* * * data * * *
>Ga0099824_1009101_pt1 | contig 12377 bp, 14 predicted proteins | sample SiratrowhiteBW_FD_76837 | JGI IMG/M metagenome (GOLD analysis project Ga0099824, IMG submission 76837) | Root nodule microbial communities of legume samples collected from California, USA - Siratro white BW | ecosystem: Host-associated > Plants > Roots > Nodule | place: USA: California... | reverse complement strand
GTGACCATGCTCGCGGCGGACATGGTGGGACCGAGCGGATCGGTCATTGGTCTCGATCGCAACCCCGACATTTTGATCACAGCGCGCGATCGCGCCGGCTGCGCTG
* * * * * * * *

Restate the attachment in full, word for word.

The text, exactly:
>Ga0099824_1009101_pt1 | contig 12377 bp, 14 predicted proteins | sample SiratrowhiteBW_FD_76837 | JGI IMG/M metagenome (GOLD analysis project Ga0099824, IMG submission 76837) | Root nodule microbial communities of legume samples collected from California, USA - Siratro white BW | ecosystem: Host-associated > Plants > Roots > Nodule | place: USA: California... | reverse complement strand
GTGACCATGCTCGCGGCGGACATGGTGGGACCGAGCGGATCGGTCATTGGTCTCGATCGCAACCCCGACATTTTGATCACAGCGCGCGATCGCGCCGGCTGCGCTG